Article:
Listen, listen, listen
– ask questions and then listen, listen, listen. Now, I didn’t always do this well and it’s still something I need to improve upon. I wish I had found Liz Wiseman’s Multipliers
years ago – and she’d written it sooner! Listening and being attentive are crucial as is asking deep probing questions which you can’t do if you don’t listen! Before Multipliers, I did figure out that when someone threw up the “I’m not good at….” line, or something similar, it was an invitation. You could see it as an excuse, which it might look like at first but think about it, they are telling you they aren’t good at something. In education people rarely admit they can’t do things. But you only have a moment and if you eye-roll, shrug, sigh or whatever, the moment is gone.
“I’m not very good at…..”
Gives you a chance to ask, as Liz Wiseman says, “What is keeping you from being successful?” and be a support for them. What an opportunity! Before, those types of comments just irritating to me. Now, seeing it as an invitation, it’s an opportunity. I still miss them and replay what I will try to do next time when a similar situation arises.
Have clear expectations and communicate them. This is something that is different from having policies and mission statements. If you say “We will do what’s best for students” then you need to communicate what you mean, clearly. It’s a nice phrase but what does it mean in the school? How does the school culture reflect this? You need to be able to tell people what that means AND show them what it means. Action and word need to be in sync so it’s important that you are clear about your expectations.
Believe people are capable and trust them to do great things. That’s why you hired them. Or someone hired them. Too often when I began as a principal I thought I was the smartest person in the room or I needed to have all the answers which was a terrible way to work. It was exhausting and I didn’t have all the answers but I was too proud (arrogant) to admit it. Eventually I began to realize that I wasn’t suppose to have all the answers – I was suppose to support people to help them on their own journey to finding answers, to connect them with other people smarter than me. I like Steve Jobs’ quote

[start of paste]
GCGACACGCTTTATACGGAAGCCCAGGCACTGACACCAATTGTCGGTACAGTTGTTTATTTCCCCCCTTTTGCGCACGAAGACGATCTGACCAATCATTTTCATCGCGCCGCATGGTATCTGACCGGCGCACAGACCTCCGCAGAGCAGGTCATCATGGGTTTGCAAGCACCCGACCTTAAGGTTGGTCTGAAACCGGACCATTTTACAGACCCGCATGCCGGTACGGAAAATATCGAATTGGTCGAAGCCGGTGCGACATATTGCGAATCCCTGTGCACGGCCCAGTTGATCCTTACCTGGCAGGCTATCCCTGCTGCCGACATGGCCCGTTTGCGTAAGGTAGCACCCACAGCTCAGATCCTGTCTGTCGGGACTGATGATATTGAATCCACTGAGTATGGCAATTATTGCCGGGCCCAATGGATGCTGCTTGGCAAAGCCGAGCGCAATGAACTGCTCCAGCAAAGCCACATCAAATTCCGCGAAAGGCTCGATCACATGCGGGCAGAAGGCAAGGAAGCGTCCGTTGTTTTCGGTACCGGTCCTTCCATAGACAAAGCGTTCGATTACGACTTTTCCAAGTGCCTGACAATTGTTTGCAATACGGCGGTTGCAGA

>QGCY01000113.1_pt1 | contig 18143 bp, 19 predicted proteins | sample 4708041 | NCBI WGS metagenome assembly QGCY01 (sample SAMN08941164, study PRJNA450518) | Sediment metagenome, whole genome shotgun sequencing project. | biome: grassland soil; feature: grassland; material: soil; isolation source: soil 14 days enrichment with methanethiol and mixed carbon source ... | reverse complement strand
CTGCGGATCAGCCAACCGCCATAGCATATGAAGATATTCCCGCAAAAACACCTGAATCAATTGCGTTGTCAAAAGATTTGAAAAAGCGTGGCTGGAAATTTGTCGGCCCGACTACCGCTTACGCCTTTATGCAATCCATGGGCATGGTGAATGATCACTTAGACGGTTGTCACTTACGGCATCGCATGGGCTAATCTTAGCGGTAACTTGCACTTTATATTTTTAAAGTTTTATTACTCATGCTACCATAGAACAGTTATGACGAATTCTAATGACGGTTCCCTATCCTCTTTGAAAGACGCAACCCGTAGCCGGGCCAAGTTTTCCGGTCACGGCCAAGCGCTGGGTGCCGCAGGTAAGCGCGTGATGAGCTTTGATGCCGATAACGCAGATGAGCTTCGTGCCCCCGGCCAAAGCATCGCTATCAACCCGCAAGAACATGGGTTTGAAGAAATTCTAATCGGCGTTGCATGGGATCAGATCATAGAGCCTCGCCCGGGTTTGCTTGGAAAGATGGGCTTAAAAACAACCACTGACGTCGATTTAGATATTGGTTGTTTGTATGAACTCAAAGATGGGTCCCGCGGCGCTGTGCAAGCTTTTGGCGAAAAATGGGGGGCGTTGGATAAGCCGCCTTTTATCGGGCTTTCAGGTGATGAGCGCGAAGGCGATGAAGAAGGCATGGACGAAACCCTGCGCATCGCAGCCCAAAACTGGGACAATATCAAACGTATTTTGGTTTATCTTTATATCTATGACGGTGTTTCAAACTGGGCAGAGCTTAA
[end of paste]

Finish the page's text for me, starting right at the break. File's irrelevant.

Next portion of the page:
identifies them as Talent Magnets
who draw in people who are talented and then support them to do great things. Learn from them as they do great things. Allow people the room to be great while also requiring them to extend and grow. As Liz Wiseman explains
They attract talented people and then use them to their fullest’ you might think of it as working at their highest point of contribution.
Focus on effectiveness not efficiency
. The most efficient way to teach is the lecture method – delivered by the teacher. However, it’s not the most effective method for student learning. There are so many different productivity methods you can use. You need to purposefully plan each day, your goals, the goals of the school you will focus on that day, who you will see and how you will use the time you have each day. It’s not that you need to schedule each moment. As Todd Henry says “You control your schedule, it shouldn’t control you”. I would highly recommend Todd Henry’s book Die Empty
and his podcast episode The Power of the Morning Ritual
where Todd discusses the importance of routine for those people who are creatives. I picked up so many ideas that have helped me become better focused and more productive.
Relationships are the foundation of all you do.
Too often I didn’t worry about the relationship piece. I was my own best friend and supporter! But a party of one is a pretty lonely celebration! The Speed of Trust
really helped me to see how important relationships were to all we do as educators and how foundational Trust is to creating and sustaining growth in a changing environment such as education. As a leader, it’s important to realize that you have a huge influence on the tone and mood of the building each day. We all have rough days but if staff see it as usual and not an exception, it affects what happens in the building.
I know that over time I became more frustrated when people weren’t seeing the wonderful learning opportunities that technology offered. I would complain that we needed to move into the 21st century and quit using excuses for not changing. Eventually I realized it was me who needed to readjust how I was seeing things and, instead of coming from a deficit model, begin to view it as an opportunity and invitation.
…. if we get tired of hearing certain things because we really don’t have a response to help people or don’t know how to meet them where they are at?
….. how we, as leaders and innovators, can open up the invitation that “I don’t know how to …..” gives us?
…. meet people where they are and move them forward despite what/how we think they should be/act?
….. support cultures of learning for everyone without predetermined expectations?